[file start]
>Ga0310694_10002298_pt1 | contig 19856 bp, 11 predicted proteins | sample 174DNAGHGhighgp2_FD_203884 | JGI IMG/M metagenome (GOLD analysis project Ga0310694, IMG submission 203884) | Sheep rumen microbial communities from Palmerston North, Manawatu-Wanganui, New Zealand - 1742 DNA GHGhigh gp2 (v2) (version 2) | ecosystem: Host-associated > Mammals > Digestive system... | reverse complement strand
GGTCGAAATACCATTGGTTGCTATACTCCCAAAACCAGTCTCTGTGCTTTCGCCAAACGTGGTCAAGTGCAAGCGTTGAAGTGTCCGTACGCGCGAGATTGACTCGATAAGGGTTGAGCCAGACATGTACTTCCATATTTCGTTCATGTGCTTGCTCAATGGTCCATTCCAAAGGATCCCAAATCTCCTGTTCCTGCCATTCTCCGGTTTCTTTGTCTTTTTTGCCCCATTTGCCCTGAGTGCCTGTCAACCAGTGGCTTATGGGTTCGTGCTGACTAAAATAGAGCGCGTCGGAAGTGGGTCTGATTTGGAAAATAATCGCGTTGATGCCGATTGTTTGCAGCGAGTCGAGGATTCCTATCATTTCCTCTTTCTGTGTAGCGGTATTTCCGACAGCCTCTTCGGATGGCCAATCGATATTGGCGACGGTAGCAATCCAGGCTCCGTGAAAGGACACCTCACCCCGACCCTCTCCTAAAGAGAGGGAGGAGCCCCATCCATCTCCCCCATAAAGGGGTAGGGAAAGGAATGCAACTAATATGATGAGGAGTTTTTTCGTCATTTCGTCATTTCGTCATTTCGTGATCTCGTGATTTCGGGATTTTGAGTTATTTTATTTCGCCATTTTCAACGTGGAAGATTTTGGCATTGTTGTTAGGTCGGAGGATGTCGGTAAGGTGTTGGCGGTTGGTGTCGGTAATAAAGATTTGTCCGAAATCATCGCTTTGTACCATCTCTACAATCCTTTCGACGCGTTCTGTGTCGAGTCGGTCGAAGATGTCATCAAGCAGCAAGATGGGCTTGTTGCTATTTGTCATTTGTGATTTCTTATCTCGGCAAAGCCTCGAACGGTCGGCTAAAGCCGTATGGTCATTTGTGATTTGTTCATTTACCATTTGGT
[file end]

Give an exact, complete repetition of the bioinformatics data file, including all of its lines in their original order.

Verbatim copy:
>Ga0310694_10002298_pt1 | contig 19856 bp, 11 predicted proteins | sample 174DNAGHGhighgp2_FD_203884 | JGI IMG/M metagenome (GOLD analysis project Ga0310694, IMG submission 203884) | Sheep rumen microbial communities from Palmerston North, Manawatu-Wanganui, New Zealand - 1742 DNA GHGhigh gp2 (v2) (version 2) | ecosystem: Host-associated > Mammals > Digestive system... | reverse complement strand
GGTCGAAATACCATTGGTTGCTATACTCCCAAAACCAGTCTCTGTGCTTTCGCCAAACGTGGTCAAGTGCAAGCGTTGAAGTGTCCGTACGCGCGAGATTGACTCGATAAGGGTTGAGCCAGACATGTACTTCCATATTTCGTTCATGTGCTTGCTCAATGGTCCATTCCAAAGGATCCCAAATCTCCTGTTCCTGCCATTCTCCGGTTTCTTTGTCTTTTTTGCCCCATTTGCCCTGAGTGCCTGTCAACCAGTGGCTTATGGGTTCGTGCTGACTAAAATAGAGCGCGTCGGAAGTGGGTCTGATTTGGAAAATAATCGCGTTGATGCCGATTGTTTGCAGCGAGTCGAGGATTCCTATCATTTCCTCTTTCTGTGTAGCGGTATTTCCGACAGCCTCTTCGGATGGCCAATCGATATTGGCGACGGTAGCAATCCAGGCTCCGTGAAAGGACACCTCACCCCGACCCTCTCCTAAAGAGAGGGAGGAGCCCCATCCATCTCCCCCATAAAGGGGTAGGGAAAGGAATGCAACTAATATGATGAGGAGTTTTTTCGTCATTTCGTCATTTCGTCATTTCGTGATCTCGTGATTTCGGGATTTTGAGTTATTTTATTTCGCCATTTTCAACGTGGAAGATTTTGGCATTGTTGTTAGGTCGGAGGATGTCGGTAAGGTGTTGGCGGTTGGTGTCGGTAATAAAGATTTGTCCGAAATCATCGCTTTGTACCATCTCTACAATCCTTTCGACGCGTTCTGTGTCGAGTCGGTCGAAGATGTCATCAAGCAGCAAGATGGGCTTGTTGCTATTTGTCATTTGTGATTTCTTATCTCGGCAAAGCCTCGAACGGTCGGCTAAAGCCGTATGGTCATTTGTGATTTGTTCATTTACCATTTGGT